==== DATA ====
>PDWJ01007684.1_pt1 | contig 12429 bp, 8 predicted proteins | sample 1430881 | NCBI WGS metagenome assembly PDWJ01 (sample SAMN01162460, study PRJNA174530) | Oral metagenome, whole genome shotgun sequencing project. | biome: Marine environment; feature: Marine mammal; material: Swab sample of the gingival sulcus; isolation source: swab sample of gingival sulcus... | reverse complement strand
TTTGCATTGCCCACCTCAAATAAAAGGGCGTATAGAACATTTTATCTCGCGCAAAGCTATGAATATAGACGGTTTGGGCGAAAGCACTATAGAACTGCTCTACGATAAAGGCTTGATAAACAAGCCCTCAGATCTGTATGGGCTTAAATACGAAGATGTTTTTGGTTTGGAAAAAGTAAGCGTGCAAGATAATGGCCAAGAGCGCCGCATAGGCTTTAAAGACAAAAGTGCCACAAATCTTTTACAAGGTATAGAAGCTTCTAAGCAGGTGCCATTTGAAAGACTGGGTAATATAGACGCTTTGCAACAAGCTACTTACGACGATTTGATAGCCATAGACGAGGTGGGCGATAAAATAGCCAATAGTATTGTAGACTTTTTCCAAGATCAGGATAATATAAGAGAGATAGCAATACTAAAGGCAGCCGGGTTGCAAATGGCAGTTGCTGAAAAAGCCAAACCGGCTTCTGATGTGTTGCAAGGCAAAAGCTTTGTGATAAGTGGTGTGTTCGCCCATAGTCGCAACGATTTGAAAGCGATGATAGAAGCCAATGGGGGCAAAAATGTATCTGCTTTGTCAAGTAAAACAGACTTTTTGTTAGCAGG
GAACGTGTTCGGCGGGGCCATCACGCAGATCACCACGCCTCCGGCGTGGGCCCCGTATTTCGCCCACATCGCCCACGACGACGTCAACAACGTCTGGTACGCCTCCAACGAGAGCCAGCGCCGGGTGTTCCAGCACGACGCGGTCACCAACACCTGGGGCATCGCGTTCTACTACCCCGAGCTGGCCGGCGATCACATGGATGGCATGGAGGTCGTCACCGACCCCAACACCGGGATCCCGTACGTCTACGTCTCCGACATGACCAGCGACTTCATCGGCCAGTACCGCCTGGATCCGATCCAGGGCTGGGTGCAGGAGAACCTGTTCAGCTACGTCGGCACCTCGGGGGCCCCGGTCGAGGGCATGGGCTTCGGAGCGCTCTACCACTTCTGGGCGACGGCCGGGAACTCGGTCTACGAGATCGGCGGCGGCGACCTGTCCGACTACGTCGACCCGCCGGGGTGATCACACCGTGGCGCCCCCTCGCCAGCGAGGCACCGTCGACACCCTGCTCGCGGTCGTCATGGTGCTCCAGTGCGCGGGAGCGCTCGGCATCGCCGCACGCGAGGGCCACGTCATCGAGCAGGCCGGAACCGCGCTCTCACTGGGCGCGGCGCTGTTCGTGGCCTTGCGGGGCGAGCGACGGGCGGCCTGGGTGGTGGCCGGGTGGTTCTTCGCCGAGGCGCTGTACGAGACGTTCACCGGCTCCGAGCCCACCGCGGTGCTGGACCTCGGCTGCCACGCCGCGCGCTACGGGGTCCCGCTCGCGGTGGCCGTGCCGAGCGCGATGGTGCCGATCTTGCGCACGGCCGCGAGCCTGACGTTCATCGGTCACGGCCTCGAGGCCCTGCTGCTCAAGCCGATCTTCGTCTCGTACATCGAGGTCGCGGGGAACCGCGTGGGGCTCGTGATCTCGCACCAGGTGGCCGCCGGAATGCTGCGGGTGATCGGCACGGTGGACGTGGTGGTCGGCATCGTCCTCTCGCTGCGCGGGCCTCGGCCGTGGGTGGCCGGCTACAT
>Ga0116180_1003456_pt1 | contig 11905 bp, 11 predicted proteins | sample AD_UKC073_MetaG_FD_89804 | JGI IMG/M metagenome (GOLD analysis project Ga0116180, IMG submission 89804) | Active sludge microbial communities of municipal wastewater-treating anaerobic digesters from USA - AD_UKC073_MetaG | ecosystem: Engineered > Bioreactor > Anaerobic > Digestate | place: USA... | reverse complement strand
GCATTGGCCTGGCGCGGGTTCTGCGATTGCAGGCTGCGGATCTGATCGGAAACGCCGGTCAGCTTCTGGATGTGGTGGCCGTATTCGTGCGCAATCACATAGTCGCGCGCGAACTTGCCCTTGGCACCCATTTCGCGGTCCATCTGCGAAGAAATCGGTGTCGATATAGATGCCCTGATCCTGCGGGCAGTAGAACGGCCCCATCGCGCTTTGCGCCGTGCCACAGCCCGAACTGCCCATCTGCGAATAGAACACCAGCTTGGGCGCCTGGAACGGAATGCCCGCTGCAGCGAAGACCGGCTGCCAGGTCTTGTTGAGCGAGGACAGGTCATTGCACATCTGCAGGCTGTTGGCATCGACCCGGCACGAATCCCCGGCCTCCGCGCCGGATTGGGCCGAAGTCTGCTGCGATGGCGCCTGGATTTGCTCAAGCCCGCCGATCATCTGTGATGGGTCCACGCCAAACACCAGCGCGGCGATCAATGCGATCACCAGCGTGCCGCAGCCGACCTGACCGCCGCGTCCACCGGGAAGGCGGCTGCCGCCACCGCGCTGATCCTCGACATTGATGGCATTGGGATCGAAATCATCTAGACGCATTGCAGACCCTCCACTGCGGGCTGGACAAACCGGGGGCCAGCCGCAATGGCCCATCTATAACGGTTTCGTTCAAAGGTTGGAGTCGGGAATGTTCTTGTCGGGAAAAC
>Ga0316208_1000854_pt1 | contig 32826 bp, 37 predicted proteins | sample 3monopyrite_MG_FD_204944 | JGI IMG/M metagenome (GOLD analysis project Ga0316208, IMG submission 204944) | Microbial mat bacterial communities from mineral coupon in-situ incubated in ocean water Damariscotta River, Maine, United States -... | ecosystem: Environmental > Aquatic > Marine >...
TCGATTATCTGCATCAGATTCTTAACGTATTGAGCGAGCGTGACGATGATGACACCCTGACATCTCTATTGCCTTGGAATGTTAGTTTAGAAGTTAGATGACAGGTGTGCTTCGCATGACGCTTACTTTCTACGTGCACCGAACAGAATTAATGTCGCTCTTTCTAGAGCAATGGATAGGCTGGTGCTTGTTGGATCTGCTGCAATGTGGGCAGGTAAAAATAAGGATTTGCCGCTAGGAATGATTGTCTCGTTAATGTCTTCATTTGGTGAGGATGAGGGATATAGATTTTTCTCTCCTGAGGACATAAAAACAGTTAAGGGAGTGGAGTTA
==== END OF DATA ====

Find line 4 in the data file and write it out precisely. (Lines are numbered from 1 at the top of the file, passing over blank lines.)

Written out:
>Ga0116180_1003456_pt1 | contig 11905 bp, 11 predicted proteins | sample AD_UKC073_MetaG_FD_89804 | JGI IMG/M metagenome (GOLD analysis project Ga0116180, IMG submission 89804) | Active sludge microbial communities of municipal wastewater-treating anaerobic digesters from USA - AD_UKC073_MetaG | ecosystem: Engineered > Bioreactor > Anaerobic > Digestate | place: USA... | reverse complement strand